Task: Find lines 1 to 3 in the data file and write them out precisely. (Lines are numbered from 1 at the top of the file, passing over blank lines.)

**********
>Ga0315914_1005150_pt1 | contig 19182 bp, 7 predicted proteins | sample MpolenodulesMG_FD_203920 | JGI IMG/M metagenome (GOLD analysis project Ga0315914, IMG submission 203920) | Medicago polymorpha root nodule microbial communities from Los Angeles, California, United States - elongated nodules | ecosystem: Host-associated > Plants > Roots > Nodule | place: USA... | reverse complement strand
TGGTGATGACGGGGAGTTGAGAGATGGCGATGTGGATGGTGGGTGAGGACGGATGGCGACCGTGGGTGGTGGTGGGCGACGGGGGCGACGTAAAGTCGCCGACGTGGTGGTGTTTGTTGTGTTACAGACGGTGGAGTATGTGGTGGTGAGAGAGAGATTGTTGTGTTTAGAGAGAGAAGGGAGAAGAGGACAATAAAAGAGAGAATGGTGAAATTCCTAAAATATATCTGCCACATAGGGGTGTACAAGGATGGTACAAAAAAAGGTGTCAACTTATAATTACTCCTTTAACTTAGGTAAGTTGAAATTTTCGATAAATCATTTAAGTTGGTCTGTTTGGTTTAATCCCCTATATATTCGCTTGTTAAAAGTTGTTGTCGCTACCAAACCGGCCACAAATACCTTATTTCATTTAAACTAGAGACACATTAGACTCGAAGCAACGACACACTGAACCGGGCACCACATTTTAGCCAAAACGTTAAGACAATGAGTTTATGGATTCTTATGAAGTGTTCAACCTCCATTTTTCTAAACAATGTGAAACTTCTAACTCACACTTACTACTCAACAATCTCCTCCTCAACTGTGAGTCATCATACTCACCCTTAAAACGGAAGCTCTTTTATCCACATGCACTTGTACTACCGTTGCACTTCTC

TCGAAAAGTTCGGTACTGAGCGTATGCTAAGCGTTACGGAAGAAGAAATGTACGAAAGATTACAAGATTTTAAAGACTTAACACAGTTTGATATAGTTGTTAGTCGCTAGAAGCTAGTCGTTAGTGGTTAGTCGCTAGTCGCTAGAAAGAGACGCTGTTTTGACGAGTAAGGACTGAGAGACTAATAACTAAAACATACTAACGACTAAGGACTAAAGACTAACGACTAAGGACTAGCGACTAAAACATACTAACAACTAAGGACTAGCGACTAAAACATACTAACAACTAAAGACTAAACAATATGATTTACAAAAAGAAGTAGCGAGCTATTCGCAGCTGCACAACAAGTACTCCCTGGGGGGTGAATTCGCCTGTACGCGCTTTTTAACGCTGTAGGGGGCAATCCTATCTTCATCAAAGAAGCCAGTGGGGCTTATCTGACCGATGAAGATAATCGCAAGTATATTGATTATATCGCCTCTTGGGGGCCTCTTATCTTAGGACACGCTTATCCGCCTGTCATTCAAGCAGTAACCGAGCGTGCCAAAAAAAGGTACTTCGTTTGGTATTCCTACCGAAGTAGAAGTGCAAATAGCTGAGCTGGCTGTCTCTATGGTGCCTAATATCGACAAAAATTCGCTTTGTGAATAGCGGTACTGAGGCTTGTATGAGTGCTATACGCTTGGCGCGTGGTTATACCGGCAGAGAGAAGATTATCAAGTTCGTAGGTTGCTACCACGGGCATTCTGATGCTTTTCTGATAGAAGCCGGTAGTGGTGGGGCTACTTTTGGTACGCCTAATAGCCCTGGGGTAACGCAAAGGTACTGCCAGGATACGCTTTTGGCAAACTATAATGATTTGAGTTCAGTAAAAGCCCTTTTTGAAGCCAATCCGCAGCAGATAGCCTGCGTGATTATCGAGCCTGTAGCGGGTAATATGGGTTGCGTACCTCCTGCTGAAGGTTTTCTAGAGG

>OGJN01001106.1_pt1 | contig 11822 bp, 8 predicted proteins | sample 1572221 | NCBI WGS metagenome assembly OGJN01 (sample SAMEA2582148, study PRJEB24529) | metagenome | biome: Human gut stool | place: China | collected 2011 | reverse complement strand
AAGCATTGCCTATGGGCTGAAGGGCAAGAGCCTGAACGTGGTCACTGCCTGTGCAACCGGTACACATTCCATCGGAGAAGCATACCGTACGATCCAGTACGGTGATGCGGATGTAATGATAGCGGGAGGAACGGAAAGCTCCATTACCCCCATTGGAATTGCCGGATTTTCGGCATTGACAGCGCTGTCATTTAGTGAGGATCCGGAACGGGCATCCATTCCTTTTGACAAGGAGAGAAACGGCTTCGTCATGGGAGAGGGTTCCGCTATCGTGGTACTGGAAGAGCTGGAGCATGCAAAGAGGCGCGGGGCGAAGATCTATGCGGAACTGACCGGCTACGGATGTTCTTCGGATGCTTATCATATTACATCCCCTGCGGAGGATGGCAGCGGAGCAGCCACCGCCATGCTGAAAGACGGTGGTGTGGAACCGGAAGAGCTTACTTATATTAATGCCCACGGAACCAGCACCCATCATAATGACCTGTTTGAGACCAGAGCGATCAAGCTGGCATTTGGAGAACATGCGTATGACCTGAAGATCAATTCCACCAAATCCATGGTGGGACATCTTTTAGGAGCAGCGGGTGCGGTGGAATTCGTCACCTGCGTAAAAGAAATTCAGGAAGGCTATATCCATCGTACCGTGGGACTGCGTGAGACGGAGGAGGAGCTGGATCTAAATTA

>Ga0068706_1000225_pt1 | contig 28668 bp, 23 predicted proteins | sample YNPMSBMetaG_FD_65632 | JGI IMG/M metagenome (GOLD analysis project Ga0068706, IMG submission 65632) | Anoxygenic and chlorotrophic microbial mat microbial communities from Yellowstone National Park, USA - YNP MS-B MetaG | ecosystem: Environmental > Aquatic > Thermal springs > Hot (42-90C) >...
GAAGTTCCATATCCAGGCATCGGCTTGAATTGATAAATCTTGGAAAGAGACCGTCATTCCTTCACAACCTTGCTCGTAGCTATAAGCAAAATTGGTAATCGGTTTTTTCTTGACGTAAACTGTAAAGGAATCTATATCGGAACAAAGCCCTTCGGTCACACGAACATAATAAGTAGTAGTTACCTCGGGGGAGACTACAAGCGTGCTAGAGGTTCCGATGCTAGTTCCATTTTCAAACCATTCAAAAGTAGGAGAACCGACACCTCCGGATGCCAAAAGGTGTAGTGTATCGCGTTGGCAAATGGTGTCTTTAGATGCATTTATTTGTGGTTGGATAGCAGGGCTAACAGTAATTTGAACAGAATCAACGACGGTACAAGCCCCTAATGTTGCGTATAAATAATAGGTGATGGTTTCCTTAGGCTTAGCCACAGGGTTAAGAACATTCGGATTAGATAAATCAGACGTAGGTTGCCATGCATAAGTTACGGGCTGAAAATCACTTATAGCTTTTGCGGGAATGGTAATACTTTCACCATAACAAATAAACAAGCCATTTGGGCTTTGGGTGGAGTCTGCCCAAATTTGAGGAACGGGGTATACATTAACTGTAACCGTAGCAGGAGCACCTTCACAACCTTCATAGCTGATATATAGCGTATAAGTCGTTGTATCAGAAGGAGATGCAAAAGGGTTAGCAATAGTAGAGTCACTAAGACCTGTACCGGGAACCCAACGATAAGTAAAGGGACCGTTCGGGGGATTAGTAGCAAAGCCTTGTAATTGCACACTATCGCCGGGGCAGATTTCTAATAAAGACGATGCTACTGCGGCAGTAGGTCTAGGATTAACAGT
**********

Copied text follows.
>Ga0315914_1005150_pt1 | contig 19182 bp, 7 predicted proteins | sample MpolenodulesMG_FD_203920 | JGI IMG/M metagenome (GOLD analysis project Ga0315914, IMG submission 203920) | Medicago polymorpha root nodule microbial communities from Los Angeles, California, United States - elongated nodules | ecosystem: Host-associated > Plants > Roots > Nodule | place: USA... | reverse complement strand
TGGTGATGACGGGGAGTTGAGAGATGGCGATGTGGATGGTGGGTGAGGACGGATGGCGACCGTGGGTGGTGGTGGGCGACGGGGGCGACGTAAAGTCGCCGACGTGGTGGTGTTTGTTGTGTTACAGACGGTGGAGTATGTGGTGGTGAGAGAGAGATTGTTGTGTTTAGAGAGAGAAGGGAGAAGAGGACAATAAAAGAGAGAATGGTGAAATTCCTAAAATATATCTGCCACATAGGGGTGTACAAGGATGGTACAAAAAAAGGTGTCAACTTATAATTACTCCTTTAACTTAGGTAAGTTGAAATTTTCGATAAATCATTTAAGTTGGTCTGTTTGGTTTAATCCCCTATATATTCGCTTGTTAAAAGTTGTTGTCGCTACCAAACCGGCCACAAATACCTTATTTCATTTAAACTAGAGACACATTAGACTCGAAGCAACGACACACTGAACCGGGCACCACATTTTAGCCAAAACGTTAAGACAATGAGTTTATGGATTCTTATGAAGTGTTCAACCTCCATTTTTCTAAACAATGTGAAACTTCTAACTCACACTTACTACTCAACAATCTCCTCCTCAACTGTGAGTCATCATACTCACCCTTAAAACGGAAGCTCTTTTATCCACATGCACTTGTACTACCGTTGCACTTCTC

TCGAAAAGTTCGGTACTGAGCGTATGCTAAGCGTTACGGAAGAAGAAATGTACGAAAGATTACAAGATTTTAAAGACTTAACACAGTTTGATATAGTTGTTAGTCGCTAGAAGCTAGTCGTTAGTGGTTAGTCGCTAGTCGCTAGAAAGAGACGCTGTTTTGACGAGTAAGGACTGAGAGACTAATAACTAAAACATACTAACGACTAAGGACTAAAGACTAACGACTAAGGACTAGCGACTAAAACATACTAACAACTAAGGACTAGCGACTAAAACATACTAACAACTAAAGACTAAACAATATGATTTACAAAAAGAAGTAGCGAGCTATTCGCAGCTGCACAACAAGTACTCCCTGGGGGGTGAATTCGCCTGTACGCGCTTTTTAACGCTGTAGGGGGCAATCCTATCTTCATCAAAGAAGCCAGTGGGGCTTATCTGACCGATGAAGATAATCGCAAGTATATTGATTATATCGCCTCTTGGGGGCCTCTTATCTTAGGACACGCTTATCCGCCTGTCATTCAAGCAGTAACCGAGCGTGCCAAAAAAAGGTACTTCGTTTGGTATTCCTACCGAAGTAGAAGTGCAAATAGCTGAGCTGGCTGTCTCTATGGTGCCTAATATCGACAAAAATTCGCTTTGTGAATAGCGGTACTGAGGCTTGTATGAGTGCTATACGCTTGGCGCGTGGTTATACCGGCAGAGAGAAGATTATCAAGTTCGTAGGTTGCTACCACGGGCATTCTGATGCTTTTCTGATAGAAGCCGGTAGTGGTGGGGCTACTTTTGGTACGCCTAATAGCCCTGGGGTAACGCAAAGGTACTGCCAGGATACGCTTTTGGCAAACTATAATGATTTGAGTTCAGTAAAAGCCCTTTTTGAAGCCAATCCGCAGCAGATAGCCTGCGTGATTATCGAGCCTGTAGCGGGTAATATGGGTTGCGTACCTCCTGCTGAAGGTTTTCTAGAGG